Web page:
Dealing with a phone plan can be a huge hassle. From the year (or longer) commitments, to the hidden fees, it seems a lot easier to go the prepaid route. I, for one, spent years flitting between AT&T Prepaid (formerly called GoPhone) and Boost Mobile before finally getting absorbed into my husband’s family’s plan. I used to spend a year at a time living outside of the U.S., and return for about two months during the summer to visit friends and family.
I used AT&T’s most basic prepaid plan at the time for only $23 monthly, and it was perfect for my needs. It was simple to pay as you go, although buying a phone outright was much more expensive, so I opted for one that had only the basics: talk and text. I loved it.
Over the past few years, Walmart’s Family Mobile plan has emerged onto the prepaid scene as a contender. While it’s one of the cheapest options on the market, there has been a lot of recent negative feedback since they were bought up by TracFone in 2016. Let’s see what all they offer, and why this “newer” carrier born out of two megaliths is being received so poorly by the public.
First, let’s take a look at the plans themselves. With four tiers, the plans range from only 1GB of data to unlimited at 4G LTE. The fact that they’re all month-to-month plans gives greater flexibility. If you travel out of the country often, or have unreliable income, month-to-month plans are an ideal fit.
Their cheapest plan starts at around $25. For that much, you can get a phone with unlimited talk and text, plus 1GB data at 4G LTE speed. All data you use afterward will run at 2G speed, which is almost comically slow in this era of high-speed apps, GIFs, and social media.
The second tier is only $5 more, and offers the same unlimited talk and text, plus 3GB of data at 4G LTE speed. Again, after this amount is used, it downgrades to 2GB. This is a lot more data, but considering that Instagram alone uses 720 MB per hour – and if you’re the kind of person who streams shows from your phone, the default streaming rate for Netflix is 1GB per hour – this amount of data won’t get you through the month like it may have a few years ago.
The next tier clocks in at $40 per month, and with that comes 9GB of data at 4G LTE speed. This seems like their most reasonable plan. $40 is a good deal, and with that much data, you can stream music – or even Netflix on a low setting – without worrying too much about eating all of your data in the first two weeks of the month.
However, if you aren’t the sort of person who can compromise on video quality, and your mobile device is your primary method of streaming music and videos, or if you are frequently on Facebook, Instagram, or Snapchat, their most expensive plan is the “Truly Unlimited” one at 4G LTE for any amount of data, for around $50.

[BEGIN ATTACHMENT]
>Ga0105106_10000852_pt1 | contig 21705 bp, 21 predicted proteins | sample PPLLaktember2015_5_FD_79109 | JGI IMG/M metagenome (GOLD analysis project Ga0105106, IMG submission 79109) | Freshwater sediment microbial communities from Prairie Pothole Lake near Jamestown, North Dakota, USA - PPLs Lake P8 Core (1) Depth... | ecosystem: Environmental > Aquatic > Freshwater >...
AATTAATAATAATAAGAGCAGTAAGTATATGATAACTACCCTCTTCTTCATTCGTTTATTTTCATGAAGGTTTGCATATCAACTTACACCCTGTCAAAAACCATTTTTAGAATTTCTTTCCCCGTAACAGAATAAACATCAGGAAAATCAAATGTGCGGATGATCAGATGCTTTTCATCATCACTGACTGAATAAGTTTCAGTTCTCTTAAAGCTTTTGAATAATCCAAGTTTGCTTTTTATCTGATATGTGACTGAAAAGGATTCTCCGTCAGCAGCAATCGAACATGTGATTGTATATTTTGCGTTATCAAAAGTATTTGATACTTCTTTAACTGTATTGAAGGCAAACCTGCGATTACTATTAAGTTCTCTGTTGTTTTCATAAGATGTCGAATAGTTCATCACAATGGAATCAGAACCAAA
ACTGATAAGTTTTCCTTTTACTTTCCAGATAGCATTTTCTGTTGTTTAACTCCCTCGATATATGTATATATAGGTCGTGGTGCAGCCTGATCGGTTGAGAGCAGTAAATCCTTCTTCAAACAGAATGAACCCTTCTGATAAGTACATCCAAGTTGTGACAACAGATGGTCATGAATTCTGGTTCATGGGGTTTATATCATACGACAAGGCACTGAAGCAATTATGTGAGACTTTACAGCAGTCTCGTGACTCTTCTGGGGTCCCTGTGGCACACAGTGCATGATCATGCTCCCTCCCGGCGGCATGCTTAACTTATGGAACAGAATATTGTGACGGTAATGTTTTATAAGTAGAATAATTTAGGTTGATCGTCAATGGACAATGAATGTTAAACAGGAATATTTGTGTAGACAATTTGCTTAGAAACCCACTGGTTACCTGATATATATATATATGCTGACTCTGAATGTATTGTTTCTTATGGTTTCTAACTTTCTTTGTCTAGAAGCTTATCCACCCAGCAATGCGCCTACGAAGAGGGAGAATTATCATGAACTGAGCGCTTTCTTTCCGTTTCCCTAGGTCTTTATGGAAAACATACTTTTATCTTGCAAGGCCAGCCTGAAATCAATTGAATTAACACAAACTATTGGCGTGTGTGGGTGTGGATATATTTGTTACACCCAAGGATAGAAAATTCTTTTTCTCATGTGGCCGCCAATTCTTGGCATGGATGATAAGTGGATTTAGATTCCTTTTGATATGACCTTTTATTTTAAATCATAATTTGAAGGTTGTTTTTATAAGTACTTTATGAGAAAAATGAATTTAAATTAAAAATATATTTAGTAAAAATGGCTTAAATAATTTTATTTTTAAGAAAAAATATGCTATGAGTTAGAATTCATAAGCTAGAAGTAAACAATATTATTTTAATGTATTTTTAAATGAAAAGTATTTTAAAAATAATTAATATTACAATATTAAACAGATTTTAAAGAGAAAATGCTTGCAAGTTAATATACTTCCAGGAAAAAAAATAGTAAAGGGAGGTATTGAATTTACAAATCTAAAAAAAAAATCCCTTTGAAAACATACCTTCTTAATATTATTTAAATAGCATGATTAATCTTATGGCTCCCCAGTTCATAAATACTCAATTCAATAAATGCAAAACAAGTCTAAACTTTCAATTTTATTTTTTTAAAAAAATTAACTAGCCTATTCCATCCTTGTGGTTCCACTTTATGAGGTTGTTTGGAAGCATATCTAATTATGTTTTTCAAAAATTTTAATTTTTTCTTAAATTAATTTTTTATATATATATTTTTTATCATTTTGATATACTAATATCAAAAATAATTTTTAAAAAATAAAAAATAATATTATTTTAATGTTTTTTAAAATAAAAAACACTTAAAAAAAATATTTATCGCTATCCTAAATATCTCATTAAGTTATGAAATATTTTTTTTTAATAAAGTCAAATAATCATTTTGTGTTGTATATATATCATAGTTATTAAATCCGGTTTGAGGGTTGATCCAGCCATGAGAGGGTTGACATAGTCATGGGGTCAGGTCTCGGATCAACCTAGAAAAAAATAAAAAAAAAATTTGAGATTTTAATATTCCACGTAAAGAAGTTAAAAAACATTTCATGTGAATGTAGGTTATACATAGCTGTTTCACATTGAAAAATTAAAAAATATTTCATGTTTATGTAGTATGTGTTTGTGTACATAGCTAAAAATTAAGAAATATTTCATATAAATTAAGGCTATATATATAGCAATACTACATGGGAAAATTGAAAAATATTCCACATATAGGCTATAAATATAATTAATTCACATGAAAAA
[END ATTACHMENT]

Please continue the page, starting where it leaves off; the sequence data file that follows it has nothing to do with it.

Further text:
What’s the Catch?
Sounds sublime? Not so fast. I’ll admit, I was intrigued by these deals. When AT&T’s unlimited plan is $10 more a month, these options were starting to look better and better.
Then I dug a little further. There is no real in-house service for Walmart Family Mobile Plan, meaning virtually all the advice or assistance you need is either on the phone or online, or at the Walmart Customer Service Desk. There is no brick-and-mortar storefront with employees dedicated solely to the ins and outs of your phone service, just employees who are juggling several duties at once: doing returns or exchanges, assisting in money transfers, and finally, helping you with your phone service.
Busy with so many other tasks, these employees aren’t expertly trained to help you with your service. The other option is assistance over the phone, and Walmart Family Mobile is not best known for their stellar phone service. Most of the time, upgrading your phone, trouble shooting, or just asking for advice comparing plans is best face-to-face. That human experience really makes a difference in smoothing out any kinks in your phone plan.
And this lack of a dedicated storefront or employee base is showing. As of this month, the website Consumer Affairs has received over 150 reviews in 2017, and Walmart Family Mobile has a staggering 1 out of 5 stars for consumer satisfaction. The most common complaint? The customer service.
It seems that lacking a true, dedicated storefront shows. Many people have reported their account information going missing, being put on hold for over thirty minutes, and being transferred from place to place with no real answers. Earlier this month, Charisse, a verified customer of Walmart Family Mobile from Utah, said that she had service only one week out of the month before her phone line was abruptly canceled.
And she wasn’t the only person with a story like this. Another verified customer called Walmart Family Mobile’s customer service “a time-consuming nightmare”. According to the majority of these reviews, they feel the problem in customer service and reception began with their switch to TracFone.
Despite the allure of saving $10 monthly, I would say the resounding headache of customer service should be enough to keep consumers away from Walmart Family Mobile. Unless they shift their business model to make customer service a priority, this venture will not continue to be a viable one for them.
There are several other prepaid plans out there with brick-and-mortar storefronts and face-to-face customer service. Walmart can keep their purported savings – reliable customer support and knowledgeable employees are worth a few extra dollars, anytime.
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